Brazil’s Paralympians are on target to achieve their goal of a top-five finish in the medal table, having already surpassed their haul from London 2012.
By the afternoon of Wednesday (14 September), the hosts had won a total of 45 medals – two more than they managed in London – with more than four days of competition still remaining.
Brazil, who sit fifth in the medal table, have now won 10 golds, 21 silvers and 14 bronze medals.
Much of the success of the Brazilian team has come on the track at the Olympic Stadium in Rio where the country’s athletics team won their 21st medal of the Games on Tuesday (13 September).
The milestone was achieved thanks to success for the men’s 4x100m T11-13 team who won gold; Mateus Evangelista, who won the silver medal in the men’s long jump T37; Odair Santoc who secured silver in the men’s 1500m T11; and Edson Pinheiro who won bronze in the men’s 100m T38.
The relay team of Diogo Ualisson, Gustavo Araújo, Daniel Mendes and Felipe Gomes set a Paralympic record in winning their 4x100m T11-13 final.
And Mendes made it clear that the support of the home fans – who have rallied behind the Paralympics – had spurred them on to victory.
“It could not come in a better way than at home, with the fans coming to the stadium and cheering for us,” said Mendes. “We set out to give our best for them, and they are doing their best for us.”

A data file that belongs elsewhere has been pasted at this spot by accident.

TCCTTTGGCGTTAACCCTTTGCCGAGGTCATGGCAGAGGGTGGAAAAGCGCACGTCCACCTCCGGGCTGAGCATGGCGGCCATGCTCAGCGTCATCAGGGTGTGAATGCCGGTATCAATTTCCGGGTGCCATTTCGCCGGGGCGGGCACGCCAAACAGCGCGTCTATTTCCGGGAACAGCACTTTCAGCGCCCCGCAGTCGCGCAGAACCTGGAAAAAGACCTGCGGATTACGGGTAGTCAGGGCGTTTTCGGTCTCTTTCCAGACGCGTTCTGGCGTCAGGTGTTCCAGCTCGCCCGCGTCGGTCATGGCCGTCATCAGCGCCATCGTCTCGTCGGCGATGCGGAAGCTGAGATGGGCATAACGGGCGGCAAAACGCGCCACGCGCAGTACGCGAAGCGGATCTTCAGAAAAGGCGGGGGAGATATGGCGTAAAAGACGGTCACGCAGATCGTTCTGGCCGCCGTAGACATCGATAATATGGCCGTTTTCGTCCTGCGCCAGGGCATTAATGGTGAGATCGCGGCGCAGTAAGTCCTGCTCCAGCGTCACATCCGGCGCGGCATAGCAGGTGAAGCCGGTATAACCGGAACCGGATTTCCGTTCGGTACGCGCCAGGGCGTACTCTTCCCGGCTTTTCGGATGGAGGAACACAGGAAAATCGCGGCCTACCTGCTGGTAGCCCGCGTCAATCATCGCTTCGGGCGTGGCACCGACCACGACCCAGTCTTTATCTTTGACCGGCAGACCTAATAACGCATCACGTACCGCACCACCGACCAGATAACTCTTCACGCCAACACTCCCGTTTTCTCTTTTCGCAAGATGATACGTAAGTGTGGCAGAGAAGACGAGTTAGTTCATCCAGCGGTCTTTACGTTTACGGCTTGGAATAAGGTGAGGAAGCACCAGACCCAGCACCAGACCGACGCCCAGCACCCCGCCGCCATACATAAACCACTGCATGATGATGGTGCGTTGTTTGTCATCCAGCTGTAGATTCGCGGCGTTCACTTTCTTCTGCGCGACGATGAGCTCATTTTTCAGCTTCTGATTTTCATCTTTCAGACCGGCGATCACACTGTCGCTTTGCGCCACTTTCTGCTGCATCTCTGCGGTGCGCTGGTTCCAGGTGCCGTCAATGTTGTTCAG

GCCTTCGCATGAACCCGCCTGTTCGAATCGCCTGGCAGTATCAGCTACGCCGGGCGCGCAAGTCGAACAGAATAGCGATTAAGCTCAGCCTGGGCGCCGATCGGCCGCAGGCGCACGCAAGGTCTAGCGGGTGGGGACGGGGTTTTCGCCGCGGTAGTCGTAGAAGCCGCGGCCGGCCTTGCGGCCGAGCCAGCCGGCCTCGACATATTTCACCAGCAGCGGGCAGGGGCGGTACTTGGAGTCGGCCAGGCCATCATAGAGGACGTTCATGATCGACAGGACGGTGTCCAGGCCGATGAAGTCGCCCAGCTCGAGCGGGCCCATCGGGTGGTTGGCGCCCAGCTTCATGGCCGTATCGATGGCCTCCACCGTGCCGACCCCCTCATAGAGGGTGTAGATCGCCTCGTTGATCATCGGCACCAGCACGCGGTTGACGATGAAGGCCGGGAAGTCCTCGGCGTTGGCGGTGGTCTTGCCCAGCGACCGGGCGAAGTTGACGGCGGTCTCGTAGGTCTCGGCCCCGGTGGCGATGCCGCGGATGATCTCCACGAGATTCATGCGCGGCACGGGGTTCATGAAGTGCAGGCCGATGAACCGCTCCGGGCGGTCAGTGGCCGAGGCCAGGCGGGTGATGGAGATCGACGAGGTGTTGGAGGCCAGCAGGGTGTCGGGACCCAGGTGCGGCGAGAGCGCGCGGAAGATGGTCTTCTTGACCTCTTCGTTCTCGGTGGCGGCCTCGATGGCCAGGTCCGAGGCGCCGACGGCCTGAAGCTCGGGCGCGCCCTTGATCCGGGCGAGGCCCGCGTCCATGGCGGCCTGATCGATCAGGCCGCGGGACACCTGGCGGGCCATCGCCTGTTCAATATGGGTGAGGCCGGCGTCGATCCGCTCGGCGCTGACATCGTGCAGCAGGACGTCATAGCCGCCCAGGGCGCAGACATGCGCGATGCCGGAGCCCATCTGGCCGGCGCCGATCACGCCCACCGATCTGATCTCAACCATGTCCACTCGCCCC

Although he ended up taking silver behind China’s Guangxu Shang, Evangelista became world record holder for a few minutes – but the home fans hardly had time to celebrate his feat before Shang broke the record again.
After the competition, Mateus said: “A year ago, on 2 September 2015, I broke my femur. I had to have surgery, I suffered a lot of pain and when I was in the hospital I thought my career as an athlete was over. But the physiotherapists did a great job.
“My friends and my family helped me a lot and I returned to training in June. Now I’m here with my silver medal, which is the most golden silver medal that I’ve seen in my life. I did not want to give up my dreams and I psyched myself up to go back. Today I’m seeing what God has saved for me.”
Santos, who came was second in the 1500m T11 final, had led the race until 1200m, when Kenyan Samwel Mushai Kimany took control and claimed a second successive Paralympic gold medal.
Even so, Santos has helped the host country achieve its best performance since the New York and Stoke Mandeville 1984 Games.
“I’m happy to have achieved a Paralympic medal,” said Santos. “Gold is always the goal, but I have to thank to God for this achievement.”
Brazilians have rallied behind the Paralympics with locals packing into many of the Rio 2016 to cheer on their heroes. In total more than two million tickets have now been sold for the Games, making it the second most successful in terms of ticket sales ever.